It takes two to tango. Hina Rabbani Khar, Pakistan’s foreign minister, may have been more practical than prescient while making this observation at the recent foreign ministerial level talks between India and Pakistan in Islamabad. The talks led to India and Pakistan living up to their promise of liberalizing the visa regime, a small but critical part of the dialogue process. In July 2010, at a similar meeting between foreign ministers in Pakistan, the participants had failed to match their steps and visions. The meeting had ended in rancour, with Pakistan accusing India of refusing to talk Kashmir and India accusing Pakistan’s State agencies of being directly linked with a terror attack. The reason why the 2012 meet has produced a tangible gain is because both the countries have decided to take a step back and concentrate on what can be achieved within the matrix of a complex relationship. In deciding to work on the “convergences” rather than the divergences between the two countries, Pakistan has let go, even if it is for the moment, of its dogged zeal to rev up nothing short of the earlier composite dialogue. And by deciding to back Pakistan’s efforts without hyping up its quest for justice for the 26/11 victims, India has synchronized its moves with an initiative that has the potential to change the dynamics of the bilateral ties.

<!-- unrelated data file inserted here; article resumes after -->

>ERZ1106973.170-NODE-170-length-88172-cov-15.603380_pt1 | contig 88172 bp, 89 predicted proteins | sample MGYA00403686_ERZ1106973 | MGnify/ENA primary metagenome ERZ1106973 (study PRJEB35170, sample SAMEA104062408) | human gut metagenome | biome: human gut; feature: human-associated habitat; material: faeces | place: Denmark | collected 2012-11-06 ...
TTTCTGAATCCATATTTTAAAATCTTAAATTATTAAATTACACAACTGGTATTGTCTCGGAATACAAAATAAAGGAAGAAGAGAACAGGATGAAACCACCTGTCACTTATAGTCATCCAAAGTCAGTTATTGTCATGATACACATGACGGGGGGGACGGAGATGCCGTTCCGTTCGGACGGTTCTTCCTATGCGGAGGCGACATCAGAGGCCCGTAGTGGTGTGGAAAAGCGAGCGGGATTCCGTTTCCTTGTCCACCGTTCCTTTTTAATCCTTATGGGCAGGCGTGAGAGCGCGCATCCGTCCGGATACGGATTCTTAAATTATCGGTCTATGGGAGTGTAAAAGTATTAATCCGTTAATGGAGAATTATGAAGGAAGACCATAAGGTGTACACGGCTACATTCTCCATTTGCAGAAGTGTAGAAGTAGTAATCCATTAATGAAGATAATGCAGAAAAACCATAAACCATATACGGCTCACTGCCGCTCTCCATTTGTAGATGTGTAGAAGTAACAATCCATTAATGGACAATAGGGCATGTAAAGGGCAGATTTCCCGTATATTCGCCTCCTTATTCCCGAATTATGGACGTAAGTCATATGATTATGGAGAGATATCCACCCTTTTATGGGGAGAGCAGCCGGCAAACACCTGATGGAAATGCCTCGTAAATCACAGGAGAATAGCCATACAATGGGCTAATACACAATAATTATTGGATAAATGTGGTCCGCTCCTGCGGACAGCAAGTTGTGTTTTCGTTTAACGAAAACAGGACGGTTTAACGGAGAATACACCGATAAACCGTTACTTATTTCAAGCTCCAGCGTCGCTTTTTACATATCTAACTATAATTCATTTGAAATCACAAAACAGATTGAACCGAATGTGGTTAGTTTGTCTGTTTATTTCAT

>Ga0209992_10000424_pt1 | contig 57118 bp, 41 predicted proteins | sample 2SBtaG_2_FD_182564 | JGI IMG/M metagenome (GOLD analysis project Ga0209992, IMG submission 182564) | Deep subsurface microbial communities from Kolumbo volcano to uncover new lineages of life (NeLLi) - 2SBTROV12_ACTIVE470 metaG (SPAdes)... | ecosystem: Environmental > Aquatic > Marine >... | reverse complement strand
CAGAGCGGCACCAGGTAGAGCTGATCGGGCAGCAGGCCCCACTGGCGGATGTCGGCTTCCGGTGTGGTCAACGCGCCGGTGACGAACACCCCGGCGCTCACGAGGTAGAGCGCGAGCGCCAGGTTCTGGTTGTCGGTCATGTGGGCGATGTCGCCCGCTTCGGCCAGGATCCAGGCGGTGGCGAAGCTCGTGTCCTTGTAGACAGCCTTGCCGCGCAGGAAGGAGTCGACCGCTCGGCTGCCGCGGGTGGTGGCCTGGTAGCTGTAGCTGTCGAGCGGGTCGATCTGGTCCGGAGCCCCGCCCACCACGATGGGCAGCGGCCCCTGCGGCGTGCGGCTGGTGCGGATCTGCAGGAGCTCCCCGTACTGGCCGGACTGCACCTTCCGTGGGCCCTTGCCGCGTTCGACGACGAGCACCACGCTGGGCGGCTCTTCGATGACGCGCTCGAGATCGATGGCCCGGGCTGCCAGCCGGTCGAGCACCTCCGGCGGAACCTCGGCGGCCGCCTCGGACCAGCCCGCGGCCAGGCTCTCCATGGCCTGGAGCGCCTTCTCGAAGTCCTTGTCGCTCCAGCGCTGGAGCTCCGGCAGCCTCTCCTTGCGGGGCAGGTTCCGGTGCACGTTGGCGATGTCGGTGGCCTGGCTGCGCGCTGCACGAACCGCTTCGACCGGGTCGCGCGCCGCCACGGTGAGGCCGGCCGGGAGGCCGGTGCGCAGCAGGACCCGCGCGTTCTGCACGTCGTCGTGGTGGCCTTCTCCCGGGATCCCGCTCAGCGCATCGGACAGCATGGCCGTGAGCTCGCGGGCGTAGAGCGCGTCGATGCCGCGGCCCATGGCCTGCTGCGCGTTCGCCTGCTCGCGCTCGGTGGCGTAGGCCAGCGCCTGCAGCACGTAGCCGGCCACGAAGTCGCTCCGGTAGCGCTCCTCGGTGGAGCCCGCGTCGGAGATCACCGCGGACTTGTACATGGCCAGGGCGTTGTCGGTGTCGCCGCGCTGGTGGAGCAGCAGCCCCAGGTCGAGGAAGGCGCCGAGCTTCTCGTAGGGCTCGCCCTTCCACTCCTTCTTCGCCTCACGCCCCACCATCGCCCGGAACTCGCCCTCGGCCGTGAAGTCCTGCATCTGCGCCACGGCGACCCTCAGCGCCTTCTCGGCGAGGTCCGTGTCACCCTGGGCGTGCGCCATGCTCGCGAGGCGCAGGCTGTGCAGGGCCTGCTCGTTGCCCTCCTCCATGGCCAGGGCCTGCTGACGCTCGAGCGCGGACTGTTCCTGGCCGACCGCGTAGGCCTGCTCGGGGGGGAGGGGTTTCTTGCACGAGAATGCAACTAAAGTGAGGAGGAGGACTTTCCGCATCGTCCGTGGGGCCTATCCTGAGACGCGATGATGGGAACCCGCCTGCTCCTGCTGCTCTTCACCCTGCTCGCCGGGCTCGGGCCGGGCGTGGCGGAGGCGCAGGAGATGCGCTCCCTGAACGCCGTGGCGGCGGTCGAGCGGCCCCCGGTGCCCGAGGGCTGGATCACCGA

Trade is being looked upon by both India and Pakistan as this crucial element of change that will help security by promoting common interests. Ever since Pakistan declared its intention to grant the most-favoured nation status to India in 2011, both countries have tried to remove the hurdles on the path of free and open trade that is estimated to reach a high of $6 billion by 2014. A liberalized visa regime — that now gives businessmen access to as many as five cities for a year and exempts them from reporting to the police, for the first time grants permission of visit to tourist groups and visas on arrival to children and the aged besides freeing the line of control to travel — is a crucial part of this engagement. That this economic tie and the resultant prosperity are being regarded as Pakistan’s safest bet against rising fundamentalism, violence and bankruptcy is evident from the way the Pakistan People’s Party government has pushed the matter with India, often through informal visits of its dignitaries to India.
Unfortunately, this crucial issue has sometimes fallen victim to domestic compulsions. If the civilian government’s equation with the military has held up matters in Pakistan, in India, it has been the political weakness of the prime minister that has compromised his foreign policy. Yet, for trade to promote interdependence and conviviality, it is important that economics is never again sacrificed at the altar of politics.